Sunday, September 19, 2010


“There was a gas boiler, comparatively modern, mounted above a deep square porcelain sink much stained and with a clean but crumpled tea towel hanging on a hook beside it. Dalgliesh peeled off his gloves and felt the towel. It was slightly damp not in patches but all over as if it had been soaked in water then wrung out and left to dry through the night. He handed it to Massingham who took off his own gloves and ran it through his hand. He said:
‘Even if the murderer was naked, or half-naked he would have needed to wash his hands and arms. He could have used this. Berowne’s towel is presumably the one hanging on the chair and that looked dry enough.’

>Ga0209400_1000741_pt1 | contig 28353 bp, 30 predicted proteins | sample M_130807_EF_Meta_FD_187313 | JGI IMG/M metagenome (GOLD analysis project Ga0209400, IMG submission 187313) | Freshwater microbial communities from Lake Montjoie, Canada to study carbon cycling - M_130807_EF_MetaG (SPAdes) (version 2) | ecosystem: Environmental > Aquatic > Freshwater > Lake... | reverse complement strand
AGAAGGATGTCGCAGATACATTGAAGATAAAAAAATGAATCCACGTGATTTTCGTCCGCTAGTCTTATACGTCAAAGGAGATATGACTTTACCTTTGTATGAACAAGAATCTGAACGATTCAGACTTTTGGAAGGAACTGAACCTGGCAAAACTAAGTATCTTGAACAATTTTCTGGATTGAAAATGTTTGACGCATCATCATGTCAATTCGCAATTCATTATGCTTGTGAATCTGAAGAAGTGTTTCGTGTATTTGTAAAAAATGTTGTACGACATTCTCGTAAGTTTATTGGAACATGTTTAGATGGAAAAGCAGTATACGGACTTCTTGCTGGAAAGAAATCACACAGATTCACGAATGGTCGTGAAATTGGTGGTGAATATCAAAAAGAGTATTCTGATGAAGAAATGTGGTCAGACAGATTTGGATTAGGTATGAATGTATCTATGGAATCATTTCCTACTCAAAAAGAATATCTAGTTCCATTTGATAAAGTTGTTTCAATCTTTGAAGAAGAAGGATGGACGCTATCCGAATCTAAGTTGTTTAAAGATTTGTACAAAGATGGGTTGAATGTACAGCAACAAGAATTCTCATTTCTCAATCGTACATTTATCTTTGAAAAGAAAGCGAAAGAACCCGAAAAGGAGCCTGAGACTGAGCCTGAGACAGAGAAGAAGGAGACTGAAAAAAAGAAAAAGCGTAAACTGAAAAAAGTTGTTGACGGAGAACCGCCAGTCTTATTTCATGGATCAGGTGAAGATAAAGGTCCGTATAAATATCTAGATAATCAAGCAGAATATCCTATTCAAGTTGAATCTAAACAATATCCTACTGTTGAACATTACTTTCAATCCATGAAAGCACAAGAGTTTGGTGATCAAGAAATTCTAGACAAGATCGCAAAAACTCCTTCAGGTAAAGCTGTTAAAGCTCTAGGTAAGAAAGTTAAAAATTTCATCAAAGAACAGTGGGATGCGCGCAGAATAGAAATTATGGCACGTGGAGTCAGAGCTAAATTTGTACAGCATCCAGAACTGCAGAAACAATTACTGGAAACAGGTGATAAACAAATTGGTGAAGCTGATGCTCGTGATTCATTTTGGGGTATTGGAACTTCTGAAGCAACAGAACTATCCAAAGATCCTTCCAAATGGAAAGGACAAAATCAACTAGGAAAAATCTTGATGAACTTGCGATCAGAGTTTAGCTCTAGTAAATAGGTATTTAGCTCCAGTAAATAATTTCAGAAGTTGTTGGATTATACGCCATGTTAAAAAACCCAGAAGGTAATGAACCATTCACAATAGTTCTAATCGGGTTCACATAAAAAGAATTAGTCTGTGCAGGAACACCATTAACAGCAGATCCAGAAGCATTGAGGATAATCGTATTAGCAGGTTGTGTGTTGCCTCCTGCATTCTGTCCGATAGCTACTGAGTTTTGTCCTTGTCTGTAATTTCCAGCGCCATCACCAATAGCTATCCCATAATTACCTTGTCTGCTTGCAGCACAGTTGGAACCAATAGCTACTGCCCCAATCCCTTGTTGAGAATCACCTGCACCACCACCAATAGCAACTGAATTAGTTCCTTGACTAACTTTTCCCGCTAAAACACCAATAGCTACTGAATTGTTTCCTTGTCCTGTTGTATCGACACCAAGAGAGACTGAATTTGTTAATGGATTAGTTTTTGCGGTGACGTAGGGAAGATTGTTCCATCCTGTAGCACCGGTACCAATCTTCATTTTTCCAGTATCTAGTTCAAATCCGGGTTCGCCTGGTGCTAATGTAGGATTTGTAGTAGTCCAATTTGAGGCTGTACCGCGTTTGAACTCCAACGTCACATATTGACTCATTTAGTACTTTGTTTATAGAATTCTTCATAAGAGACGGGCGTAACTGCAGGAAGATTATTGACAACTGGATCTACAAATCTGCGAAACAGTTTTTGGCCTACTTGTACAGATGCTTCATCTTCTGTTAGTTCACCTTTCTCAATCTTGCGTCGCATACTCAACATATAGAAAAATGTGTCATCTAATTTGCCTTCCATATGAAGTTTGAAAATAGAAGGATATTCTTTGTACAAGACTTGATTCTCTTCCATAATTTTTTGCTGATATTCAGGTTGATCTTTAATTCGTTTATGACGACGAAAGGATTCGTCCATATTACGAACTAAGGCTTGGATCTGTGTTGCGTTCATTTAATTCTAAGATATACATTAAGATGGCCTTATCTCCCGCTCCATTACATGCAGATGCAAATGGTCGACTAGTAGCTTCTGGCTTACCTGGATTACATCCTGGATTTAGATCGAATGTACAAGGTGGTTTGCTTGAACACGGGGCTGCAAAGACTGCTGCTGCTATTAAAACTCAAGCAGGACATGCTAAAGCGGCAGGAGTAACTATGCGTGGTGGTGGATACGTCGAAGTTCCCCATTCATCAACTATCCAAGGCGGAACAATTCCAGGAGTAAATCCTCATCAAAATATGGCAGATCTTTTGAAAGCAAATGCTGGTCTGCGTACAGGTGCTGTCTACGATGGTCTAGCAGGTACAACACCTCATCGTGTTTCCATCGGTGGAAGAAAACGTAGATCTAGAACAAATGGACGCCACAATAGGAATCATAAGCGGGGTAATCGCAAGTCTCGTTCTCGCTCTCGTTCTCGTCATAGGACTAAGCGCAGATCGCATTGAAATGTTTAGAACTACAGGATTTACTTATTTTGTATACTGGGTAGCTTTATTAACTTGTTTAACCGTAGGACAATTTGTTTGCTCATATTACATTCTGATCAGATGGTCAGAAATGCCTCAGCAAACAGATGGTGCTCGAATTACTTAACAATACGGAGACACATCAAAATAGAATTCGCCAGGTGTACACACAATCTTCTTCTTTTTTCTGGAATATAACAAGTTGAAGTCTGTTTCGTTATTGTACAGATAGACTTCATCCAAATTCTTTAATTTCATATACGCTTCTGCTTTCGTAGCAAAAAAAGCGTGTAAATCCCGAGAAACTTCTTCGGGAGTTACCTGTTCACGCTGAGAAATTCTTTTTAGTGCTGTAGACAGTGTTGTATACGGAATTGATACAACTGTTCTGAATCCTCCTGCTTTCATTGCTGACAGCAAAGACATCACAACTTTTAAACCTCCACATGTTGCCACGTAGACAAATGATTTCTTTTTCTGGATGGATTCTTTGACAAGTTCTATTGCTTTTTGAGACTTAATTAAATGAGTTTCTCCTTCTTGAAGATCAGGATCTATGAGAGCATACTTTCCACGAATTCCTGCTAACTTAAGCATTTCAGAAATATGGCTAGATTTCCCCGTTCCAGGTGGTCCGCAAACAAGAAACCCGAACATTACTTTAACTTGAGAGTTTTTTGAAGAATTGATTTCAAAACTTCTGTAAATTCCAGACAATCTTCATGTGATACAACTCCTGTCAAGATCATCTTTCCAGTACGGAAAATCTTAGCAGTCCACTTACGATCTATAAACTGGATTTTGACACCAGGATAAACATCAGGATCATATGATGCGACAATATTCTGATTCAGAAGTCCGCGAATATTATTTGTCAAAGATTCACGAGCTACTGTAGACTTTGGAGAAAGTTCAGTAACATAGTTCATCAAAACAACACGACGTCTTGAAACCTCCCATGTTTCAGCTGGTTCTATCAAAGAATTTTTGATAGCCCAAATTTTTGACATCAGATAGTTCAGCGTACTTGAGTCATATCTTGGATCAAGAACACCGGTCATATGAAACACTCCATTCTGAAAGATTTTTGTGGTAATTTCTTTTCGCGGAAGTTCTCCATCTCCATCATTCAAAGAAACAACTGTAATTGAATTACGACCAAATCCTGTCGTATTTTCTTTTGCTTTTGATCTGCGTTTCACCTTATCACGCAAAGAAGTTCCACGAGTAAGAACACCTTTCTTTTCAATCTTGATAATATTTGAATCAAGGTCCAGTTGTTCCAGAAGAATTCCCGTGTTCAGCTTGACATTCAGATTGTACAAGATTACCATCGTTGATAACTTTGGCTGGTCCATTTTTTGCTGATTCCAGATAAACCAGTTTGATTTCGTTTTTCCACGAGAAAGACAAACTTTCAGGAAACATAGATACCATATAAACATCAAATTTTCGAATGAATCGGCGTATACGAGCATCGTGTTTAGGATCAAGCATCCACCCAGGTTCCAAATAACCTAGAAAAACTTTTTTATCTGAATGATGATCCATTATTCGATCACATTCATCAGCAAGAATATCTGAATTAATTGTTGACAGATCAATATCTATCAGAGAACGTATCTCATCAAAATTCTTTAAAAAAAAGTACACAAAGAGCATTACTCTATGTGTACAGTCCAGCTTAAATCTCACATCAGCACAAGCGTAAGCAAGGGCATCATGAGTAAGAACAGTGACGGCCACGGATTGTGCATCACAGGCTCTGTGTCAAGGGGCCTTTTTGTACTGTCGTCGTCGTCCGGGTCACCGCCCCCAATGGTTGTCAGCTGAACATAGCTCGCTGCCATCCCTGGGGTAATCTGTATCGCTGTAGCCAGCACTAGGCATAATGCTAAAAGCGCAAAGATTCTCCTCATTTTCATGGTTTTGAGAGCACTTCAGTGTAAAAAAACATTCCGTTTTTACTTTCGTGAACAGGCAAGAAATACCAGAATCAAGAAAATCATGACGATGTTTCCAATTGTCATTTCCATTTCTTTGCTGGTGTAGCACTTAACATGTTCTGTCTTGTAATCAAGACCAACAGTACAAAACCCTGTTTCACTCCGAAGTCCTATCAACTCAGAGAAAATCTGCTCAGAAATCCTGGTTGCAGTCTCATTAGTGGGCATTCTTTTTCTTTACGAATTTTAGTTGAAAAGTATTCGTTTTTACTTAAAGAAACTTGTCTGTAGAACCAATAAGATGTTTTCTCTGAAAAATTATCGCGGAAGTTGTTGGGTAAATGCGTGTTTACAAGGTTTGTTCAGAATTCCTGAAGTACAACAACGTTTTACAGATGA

Massingham was back beside him. He said:
‘The towel next door is perfectly dry and only slightly dirtied. It looks as if Berowne could have washed his hands when he arrived and that’s all. It’s odd that he didn’t leave it in here, except that there’s nowhere convenient to hang it. Odder, though, that the killer, assuming there is a killer, didn’t use it to dry himself rather than the smaller tea towel.'
Dalgliesh said:
'If he remembered to take it out with him to the kitchen. If he didn’t, he’d hardly want to go back for it. Too much blood, too much risk of leaving a clue. Better to use what he found at hand.'”

P.D. James, A taste for death, Faber and Faber 1986, p. 41, 42


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